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Posted 28 Nov 2002

Implementing a Subject/Observer pattern with templates

, 10 Mar 2003
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Using C++ Templates to overcome some of the original Subject/Observer design pattern problems
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The traditional Subject/Observer pattern as described in the famous Design Patterns book has one annoying disadvantage: the observer does not get a handle to the notifying subject in its update method. This means that:
  • The observer needs to store a pointer to the subject to which it is attached.
  • If the observer is attached to multiple objects, it has no way of determining which one of them is notifying him.
This article tries to solve these problems by making use of C++ templates.

The original design pattern

The original design pattern makes use of two base classes: Subject and Observer. The Subject base class contains all the logic of storing all the attached observers. The Observer class just contains a pure virtual method (update()), that needs to be filled in by the inheriting observer class. Please read the 'Design Patterns' book for all details. The update() method of the Observer class does not get any parameters, which means that a class that inherits from Observer does not know where the notification came from. It is not difficult to add a 'Subject' parameter to the update method, but since the real subject inherited from the 'Subject' base class, the observing class always needs to perform a down-cast, which could be dangerous.

The solution

Instead of defining two base classes, we will define two template clases. Both template classes will be based on the subject-class that is able to notify other classes (the observers).
template <class T>
class Observer
      Observer() {}
      virtual ~Observer() {}
      virtual void update(T *subject)= 0;
The first enhancement here is that our pure virtual update method gets a pointer to the subject as argument; not the base Subject class (which is shown hereafter), but the class that was given as parameter to the template definition.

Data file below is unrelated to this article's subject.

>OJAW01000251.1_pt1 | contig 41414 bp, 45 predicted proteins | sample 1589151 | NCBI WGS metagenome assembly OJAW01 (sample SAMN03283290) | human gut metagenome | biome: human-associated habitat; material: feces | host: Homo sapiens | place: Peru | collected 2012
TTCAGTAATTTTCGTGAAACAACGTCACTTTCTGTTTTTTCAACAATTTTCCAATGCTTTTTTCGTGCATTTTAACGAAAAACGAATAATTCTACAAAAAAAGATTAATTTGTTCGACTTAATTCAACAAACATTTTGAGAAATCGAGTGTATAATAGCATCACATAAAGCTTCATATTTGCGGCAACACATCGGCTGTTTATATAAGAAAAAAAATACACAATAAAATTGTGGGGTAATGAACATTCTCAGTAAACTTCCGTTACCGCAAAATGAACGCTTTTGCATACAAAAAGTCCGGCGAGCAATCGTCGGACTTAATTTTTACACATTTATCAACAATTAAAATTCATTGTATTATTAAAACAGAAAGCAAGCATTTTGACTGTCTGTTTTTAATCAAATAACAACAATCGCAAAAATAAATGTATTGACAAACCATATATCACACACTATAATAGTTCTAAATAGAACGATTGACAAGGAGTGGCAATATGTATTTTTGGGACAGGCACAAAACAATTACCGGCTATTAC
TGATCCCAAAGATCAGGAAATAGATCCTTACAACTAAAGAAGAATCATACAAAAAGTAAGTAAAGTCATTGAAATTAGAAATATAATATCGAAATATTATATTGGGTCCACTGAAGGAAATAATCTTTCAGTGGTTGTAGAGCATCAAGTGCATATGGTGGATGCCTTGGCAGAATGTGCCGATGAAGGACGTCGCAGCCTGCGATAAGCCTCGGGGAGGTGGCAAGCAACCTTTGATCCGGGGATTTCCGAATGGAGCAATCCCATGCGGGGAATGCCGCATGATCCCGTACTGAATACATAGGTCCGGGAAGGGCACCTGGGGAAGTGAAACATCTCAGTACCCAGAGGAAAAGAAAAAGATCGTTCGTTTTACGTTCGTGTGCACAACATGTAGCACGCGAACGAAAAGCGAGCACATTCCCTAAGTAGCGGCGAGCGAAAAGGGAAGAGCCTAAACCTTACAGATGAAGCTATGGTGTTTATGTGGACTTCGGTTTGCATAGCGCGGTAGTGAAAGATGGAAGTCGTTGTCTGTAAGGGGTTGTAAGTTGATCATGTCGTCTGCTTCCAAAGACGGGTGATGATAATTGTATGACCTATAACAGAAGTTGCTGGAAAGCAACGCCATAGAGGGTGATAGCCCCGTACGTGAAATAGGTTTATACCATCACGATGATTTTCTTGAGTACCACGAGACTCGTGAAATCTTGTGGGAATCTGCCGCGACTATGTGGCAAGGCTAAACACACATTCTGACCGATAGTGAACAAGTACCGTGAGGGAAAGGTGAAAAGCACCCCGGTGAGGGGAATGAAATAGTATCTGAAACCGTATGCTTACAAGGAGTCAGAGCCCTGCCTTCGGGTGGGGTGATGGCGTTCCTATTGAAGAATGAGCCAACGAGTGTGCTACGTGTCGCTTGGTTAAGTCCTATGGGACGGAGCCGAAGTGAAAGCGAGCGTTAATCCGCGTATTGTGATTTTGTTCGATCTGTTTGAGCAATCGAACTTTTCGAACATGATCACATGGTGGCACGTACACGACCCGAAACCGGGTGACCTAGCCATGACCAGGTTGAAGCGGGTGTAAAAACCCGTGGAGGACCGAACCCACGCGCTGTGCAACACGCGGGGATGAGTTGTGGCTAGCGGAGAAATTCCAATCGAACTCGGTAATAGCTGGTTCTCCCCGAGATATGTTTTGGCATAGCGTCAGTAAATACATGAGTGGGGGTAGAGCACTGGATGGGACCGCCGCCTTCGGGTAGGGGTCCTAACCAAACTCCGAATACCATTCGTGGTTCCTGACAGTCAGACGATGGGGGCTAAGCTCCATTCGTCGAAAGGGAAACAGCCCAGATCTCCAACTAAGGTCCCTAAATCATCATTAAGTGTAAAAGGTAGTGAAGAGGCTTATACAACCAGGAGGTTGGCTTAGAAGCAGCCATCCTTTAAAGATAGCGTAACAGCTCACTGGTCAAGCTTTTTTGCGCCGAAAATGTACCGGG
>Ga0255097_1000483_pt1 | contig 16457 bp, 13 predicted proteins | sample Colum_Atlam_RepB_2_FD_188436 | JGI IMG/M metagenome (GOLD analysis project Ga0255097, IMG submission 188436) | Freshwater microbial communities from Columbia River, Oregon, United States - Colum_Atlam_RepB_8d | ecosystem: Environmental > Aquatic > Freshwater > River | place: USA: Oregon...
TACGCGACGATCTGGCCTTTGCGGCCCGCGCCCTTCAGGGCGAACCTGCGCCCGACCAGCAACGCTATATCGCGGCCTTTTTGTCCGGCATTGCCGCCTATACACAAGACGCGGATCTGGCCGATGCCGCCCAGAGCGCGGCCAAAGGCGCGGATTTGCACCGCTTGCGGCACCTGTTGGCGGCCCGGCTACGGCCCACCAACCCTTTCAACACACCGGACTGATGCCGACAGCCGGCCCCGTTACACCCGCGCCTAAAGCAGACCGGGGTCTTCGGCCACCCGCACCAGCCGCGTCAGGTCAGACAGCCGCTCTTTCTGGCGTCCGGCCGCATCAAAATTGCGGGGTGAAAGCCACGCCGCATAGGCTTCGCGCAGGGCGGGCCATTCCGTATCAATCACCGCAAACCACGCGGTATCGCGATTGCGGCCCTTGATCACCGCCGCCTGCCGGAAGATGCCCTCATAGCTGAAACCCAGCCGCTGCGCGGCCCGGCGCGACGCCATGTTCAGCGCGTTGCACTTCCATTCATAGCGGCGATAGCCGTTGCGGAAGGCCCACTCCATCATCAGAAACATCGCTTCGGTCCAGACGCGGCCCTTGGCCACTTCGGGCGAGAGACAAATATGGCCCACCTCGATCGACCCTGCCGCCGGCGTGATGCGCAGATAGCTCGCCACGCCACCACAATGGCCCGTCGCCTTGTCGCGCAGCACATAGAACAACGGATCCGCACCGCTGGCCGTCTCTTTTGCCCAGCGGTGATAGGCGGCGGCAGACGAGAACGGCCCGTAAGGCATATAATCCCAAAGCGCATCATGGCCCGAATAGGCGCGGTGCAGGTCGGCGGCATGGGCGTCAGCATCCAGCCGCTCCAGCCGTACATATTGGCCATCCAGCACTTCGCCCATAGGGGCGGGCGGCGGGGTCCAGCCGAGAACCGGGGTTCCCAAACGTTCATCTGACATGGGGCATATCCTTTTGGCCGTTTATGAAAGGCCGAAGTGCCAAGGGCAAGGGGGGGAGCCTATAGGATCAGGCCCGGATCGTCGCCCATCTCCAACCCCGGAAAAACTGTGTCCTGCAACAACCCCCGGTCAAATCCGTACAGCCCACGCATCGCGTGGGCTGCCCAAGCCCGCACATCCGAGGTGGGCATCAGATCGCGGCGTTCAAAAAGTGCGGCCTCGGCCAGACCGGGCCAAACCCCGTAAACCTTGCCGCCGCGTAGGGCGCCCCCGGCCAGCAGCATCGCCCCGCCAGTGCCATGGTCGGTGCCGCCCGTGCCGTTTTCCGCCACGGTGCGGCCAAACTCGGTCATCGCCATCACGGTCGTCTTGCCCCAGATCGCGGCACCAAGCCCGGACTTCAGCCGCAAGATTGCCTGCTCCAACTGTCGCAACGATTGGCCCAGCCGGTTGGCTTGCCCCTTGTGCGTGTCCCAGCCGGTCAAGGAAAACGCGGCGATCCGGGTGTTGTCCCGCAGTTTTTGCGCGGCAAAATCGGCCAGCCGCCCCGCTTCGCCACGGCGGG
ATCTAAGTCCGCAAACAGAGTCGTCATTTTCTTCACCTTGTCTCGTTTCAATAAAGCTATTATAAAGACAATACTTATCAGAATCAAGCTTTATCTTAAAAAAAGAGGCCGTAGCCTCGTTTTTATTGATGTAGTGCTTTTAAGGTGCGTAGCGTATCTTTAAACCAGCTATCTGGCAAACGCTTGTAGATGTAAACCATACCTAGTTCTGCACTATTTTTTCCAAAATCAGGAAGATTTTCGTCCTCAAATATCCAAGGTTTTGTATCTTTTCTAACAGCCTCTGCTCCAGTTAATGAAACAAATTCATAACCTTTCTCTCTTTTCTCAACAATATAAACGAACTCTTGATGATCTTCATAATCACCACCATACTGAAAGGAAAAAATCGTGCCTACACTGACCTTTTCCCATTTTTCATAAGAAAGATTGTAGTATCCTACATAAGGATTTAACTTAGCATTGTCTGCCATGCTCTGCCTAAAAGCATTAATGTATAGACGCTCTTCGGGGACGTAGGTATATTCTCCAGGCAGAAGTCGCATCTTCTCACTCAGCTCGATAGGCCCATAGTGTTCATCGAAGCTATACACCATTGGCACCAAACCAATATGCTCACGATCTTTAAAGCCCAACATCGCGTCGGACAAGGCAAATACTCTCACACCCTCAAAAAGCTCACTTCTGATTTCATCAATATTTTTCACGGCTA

template <class T>
class Subject
      Subject() {}
      virtual ~Subject() {}
      void attach (Observer<T> &observer)
      void notify ()
         std::vector<Observer<T> *>::iterator it;
         for (it=m_observers.begin();it!=m_observers.end();it++) 
              (*it)->update(static_cast<T *>(this));
      std::vector<Observer<T> *> m_observers;
Here, we defined the basic Subject class/template. The attach method simply adds the observer (which is of the basic Observer<T> class) to a vector. The notify method simply notifies all observers. Both templates can be used in any situation where the Subject/Observer pattern can be used. The following classes describe how they are used.
class Temperature : public Subject<Temperature>
      Temperature() {}
      ~Temperature() {}
      void temperatureChanged () {notify();}
      void getTemperature() {std::cout << 
         "   Getting the temperature." << std::endl;}
Our Temperature class is a class that monitors the temperature, and notifies its observers when the temperature changes. As you can see all it has to do is call the notify() method. The getTemperature method simply writes something on the screen, but of course in real-life situations it should return the actual temperature. Taking a look at the implementation of the notify() method. It simply calls the update() method of all attached observers, but with itself as argument. Since 'this' (which is the Subject<t> class) is cast to the type T, the update() method of the observer will get the correct argument type, as shown in the following example: